Britsbon places trades to achieve the designated ETF allocations but retains discretionary authority not to recommend a portfolio it deems unsuitable for a client’s investment needs. Goldman Sachs reevaluates quarterly the selection of ETFs for each allocation, at which time Goldman Sachs may add or remove ETFs from the smart portfolio. Although Britsbon will endeavor to implement changes to the smart portfolio as soon as possible after they are communicated by Goldman Sachs, there may be a delay of up to ten business days. If Goldman Sachs adds an ETF to the smart portfolio, Britsbon typically will obtain exposure to that ETF through future investor contributions, dividend reinvestments, and/or rebalancing transactions to correct drift in the portfolio’s overall allocation.
The ETFs in the smart portfolio may be less diversified than the ETFs for comparable asset classes in Britsbon’s core portfolio because the smart ETFs may concentrate their investments in certain industries or groups of industries, or exclude certain securities that do not satisfy the factor criteria. This may increase the risk of loss due to adverse economic, business, or other developments that affect those industries or companies. Reduced diversification also may increase the volatility of the smart portfolio relative to Britsbon’s core portfolio.
Smart ETFs may be less liquid than the broad market ETFs used in Britsbon’s core portfolio. This means that it may be more difficult to buy and sell certain ETFs in the smart portfolio without affecting their prices, relative to the ETFs in Britsbon’s core portfolio. As a result, there may be increased trading costs to enter or exit positions in the smart portfolio relative to funds representing the same asset classes in Britsbon’s core portfolio. This also may result in wider discrepancies between the market prices of the ETFs in the smart portfolio and the prices of their underlying baskets of securities than for comparable ETFs in Britsbon’s core portfolio, particularly during times of market stress.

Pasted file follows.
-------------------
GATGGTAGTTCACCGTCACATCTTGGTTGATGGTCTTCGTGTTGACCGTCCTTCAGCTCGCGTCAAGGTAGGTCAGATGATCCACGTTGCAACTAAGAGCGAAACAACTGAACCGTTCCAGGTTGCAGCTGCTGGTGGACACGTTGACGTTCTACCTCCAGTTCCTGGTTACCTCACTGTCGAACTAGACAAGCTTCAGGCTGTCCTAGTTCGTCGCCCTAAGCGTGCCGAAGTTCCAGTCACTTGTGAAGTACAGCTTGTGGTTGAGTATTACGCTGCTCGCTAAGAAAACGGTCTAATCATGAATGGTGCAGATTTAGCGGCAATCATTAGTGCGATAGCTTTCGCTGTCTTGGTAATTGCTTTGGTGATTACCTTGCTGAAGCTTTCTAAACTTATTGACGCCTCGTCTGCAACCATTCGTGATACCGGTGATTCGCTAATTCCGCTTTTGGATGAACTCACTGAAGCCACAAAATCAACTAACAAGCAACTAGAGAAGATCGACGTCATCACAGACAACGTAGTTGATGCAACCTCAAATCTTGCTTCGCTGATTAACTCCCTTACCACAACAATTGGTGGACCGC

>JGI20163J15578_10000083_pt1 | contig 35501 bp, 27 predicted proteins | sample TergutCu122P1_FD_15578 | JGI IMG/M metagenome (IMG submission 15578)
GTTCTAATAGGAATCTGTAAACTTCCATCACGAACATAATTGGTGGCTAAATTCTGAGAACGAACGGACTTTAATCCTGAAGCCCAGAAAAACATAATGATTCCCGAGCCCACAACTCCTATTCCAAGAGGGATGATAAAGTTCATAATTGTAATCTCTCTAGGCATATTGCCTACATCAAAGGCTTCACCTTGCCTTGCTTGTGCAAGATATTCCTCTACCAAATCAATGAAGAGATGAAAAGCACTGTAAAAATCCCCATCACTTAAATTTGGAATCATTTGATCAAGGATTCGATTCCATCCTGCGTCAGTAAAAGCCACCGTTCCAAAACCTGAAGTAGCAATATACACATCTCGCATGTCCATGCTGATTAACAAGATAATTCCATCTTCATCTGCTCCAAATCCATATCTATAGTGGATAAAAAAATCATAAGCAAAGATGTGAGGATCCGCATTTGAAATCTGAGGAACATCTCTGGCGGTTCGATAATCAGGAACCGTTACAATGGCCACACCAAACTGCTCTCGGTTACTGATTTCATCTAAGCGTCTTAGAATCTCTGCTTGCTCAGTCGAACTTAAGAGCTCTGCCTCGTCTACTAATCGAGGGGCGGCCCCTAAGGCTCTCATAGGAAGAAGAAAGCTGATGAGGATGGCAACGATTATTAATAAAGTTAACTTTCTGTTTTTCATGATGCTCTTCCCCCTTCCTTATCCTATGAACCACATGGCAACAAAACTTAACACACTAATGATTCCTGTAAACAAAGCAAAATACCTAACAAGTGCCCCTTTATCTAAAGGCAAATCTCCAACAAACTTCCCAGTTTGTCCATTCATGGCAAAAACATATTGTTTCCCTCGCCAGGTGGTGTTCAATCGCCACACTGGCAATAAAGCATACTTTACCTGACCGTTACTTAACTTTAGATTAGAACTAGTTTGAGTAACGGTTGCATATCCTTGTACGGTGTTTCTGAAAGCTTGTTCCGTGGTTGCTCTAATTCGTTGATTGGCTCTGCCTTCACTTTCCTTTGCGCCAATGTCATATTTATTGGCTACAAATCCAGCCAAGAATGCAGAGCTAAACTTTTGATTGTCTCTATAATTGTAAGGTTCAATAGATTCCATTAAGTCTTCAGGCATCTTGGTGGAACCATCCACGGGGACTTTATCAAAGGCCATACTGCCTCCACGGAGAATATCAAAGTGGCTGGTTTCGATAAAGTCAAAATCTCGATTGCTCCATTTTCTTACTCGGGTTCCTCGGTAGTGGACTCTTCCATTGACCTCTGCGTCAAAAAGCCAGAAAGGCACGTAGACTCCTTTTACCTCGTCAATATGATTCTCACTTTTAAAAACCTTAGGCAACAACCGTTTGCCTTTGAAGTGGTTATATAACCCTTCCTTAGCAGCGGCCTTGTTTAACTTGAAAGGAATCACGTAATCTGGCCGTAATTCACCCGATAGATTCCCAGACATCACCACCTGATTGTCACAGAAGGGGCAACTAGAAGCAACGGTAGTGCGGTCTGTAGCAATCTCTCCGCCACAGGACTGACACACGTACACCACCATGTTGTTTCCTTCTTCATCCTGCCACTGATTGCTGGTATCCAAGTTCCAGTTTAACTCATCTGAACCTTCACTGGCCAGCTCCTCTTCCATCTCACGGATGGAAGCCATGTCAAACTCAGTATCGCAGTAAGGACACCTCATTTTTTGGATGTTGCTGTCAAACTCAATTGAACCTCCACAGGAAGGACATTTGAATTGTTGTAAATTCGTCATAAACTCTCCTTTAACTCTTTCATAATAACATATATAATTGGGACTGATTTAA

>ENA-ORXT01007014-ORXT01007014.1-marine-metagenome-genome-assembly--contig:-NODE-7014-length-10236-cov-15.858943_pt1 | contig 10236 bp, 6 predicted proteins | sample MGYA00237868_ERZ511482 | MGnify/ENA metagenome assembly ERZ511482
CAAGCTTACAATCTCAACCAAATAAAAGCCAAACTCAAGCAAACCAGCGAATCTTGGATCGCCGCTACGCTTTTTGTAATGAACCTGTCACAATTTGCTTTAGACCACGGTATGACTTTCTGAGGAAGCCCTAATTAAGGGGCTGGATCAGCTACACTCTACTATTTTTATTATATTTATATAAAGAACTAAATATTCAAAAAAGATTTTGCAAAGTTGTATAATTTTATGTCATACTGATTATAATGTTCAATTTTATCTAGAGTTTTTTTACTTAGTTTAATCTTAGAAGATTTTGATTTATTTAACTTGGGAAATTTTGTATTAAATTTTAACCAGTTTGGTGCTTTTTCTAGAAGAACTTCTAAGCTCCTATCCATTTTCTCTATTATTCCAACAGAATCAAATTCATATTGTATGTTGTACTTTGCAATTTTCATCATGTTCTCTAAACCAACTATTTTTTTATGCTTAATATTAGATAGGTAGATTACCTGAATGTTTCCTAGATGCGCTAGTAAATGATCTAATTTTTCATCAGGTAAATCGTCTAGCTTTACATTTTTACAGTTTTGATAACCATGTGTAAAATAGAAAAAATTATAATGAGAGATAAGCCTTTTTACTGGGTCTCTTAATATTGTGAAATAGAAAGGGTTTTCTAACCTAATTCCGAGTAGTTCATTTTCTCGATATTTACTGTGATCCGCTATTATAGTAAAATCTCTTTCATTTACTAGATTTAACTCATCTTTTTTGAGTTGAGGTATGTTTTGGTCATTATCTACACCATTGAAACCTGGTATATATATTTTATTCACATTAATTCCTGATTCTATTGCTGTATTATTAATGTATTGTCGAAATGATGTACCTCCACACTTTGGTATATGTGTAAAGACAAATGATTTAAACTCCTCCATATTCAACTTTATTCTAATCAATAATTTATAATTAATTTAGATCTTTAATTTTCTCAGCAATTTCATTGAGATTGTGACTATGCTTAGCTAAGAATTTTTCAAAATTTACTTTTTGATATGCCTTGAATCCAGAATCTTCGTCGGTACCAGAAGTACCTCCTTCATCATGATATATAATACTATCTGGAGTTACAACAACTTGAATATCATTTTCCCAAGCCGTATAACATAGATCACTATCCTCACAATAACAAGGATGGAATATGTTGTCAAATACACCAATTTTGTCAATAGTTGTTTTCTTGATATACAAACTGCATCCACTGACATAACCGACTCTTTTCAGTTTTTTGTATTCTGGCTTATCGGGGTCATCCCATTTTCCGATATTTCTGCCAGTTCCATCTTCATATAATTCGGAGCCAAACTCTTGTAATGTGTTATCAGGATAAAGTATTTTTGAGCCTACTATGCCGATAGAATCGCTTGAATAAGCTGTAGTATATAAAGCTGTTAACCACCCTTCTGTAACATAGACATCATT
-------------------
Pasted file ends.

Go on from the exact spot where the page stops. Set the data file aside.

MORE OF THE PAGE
Investors in the Britsbon smart portfolio will incur additional fund costs compared to investors in Britsbon’s core portfolio because the ETFs in the smart portfolio have higher aggregate expense ratios than the funds used in Britsbon’s core portfolio. The specific fees for each fund in the smart portfolio are listed in the funds’ prospectuses, which are available on the portfolio tab in your account.
The smart ETFs are rebalanced quarterly to match the indices the funds track, which also are updated quarterly. Such portfolio turnover may lead to increased trading costs relative to the ETFs in Britsbon’s core portfolio, including brokerage commissions and taxes on short term capital gains. These costs are not included in the expense ratios of the smart ETFs (described above) but are included in the funds’ overall performance. Accordingly, portfolio turnover costs may cause smart ETFs to underperform the indices they track by a relatively greater amount than the ETFs in Britsbon’s core portfolio, which have less turnover.
Investors considering the smart portfolio should understand how it impacts the operation of Britsbon’s tax coordinated portfolio feature. The smart portfolio can be elected for goals in a tax coordinated portfolio, but all goals in that tax coordinated portfolio currently are required to use the smart portfolio.
Investors considering the smart portfolio should understand how it impacts the operation of Britsbon’s tax loss harvesting feature. Britsbon typically implements its tax loss harvesting feature by shifting allocations among three ETFs in each sub-asset class. The smart portfolio uses only two ETFs for each bond sub-asset class and for REITs, which limits the functionality of tax loss harvesting for households with IRAs that have elected the smart portfolio for one or more goals.